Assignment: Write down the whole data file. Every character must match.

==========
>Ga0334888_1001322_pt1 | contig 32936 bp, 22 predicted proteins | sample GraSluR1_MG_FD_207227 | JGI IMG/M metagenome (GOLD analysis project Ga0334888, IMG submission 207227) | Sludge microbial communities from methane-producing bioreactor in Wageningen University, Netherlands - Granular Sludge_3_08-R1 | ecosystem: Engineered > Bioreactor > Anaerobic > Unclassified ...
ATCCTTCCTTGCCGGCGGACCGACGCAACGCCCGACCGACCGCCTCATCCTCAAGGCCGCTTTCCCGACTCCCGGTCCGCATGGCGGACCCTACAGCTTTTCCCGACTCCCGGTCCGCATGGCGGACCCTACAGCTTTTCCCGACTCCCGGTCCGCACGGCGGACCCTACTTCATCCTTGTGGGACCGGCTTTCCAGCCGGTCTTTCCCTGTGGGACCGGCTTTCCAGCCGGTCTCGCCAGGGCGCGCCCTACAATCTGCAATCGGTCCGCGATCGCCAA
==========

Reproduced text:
>Ga0334888_1001322_pt1 | contig 32936 bp, 22 predicted proteins | sample GraSluR1_MG_FD_207227 | JGI IMG/M metagenome (GOLD analysis project Ga0334888, IMG submission 207227) | Sludge microbial communities from methane-producing bioreactor in Wageningen University, Netherlands - Granular Sludge_3_08-R1 | ecosystem: Engineered > Bioreactor > Anaerobic > Unclassified ...
ATCCTTCCTTGCCGGCGGACCGACGCAACGCCCGACCGACCGCCTCATCCTCAAGGCCGCTTTCCCGACTCCCGGTCCGCATGGCGGACCCTACAGCTTTTCCCGACTCCCGGTCCGCATGGCGGACCCTACAGCTTTTCCCGACTCCCGGTCCGCACGGCGGACCCTACTTCATCCTTGTGGGACCGGCTTTCCAGCCGGTCTTTCCCTGTGGGACCGGCTTTCCAGCCGGTCTCGCCAGGGCGCGCCCTACAATCTGCAATCGGTCCGCGATCGCCAA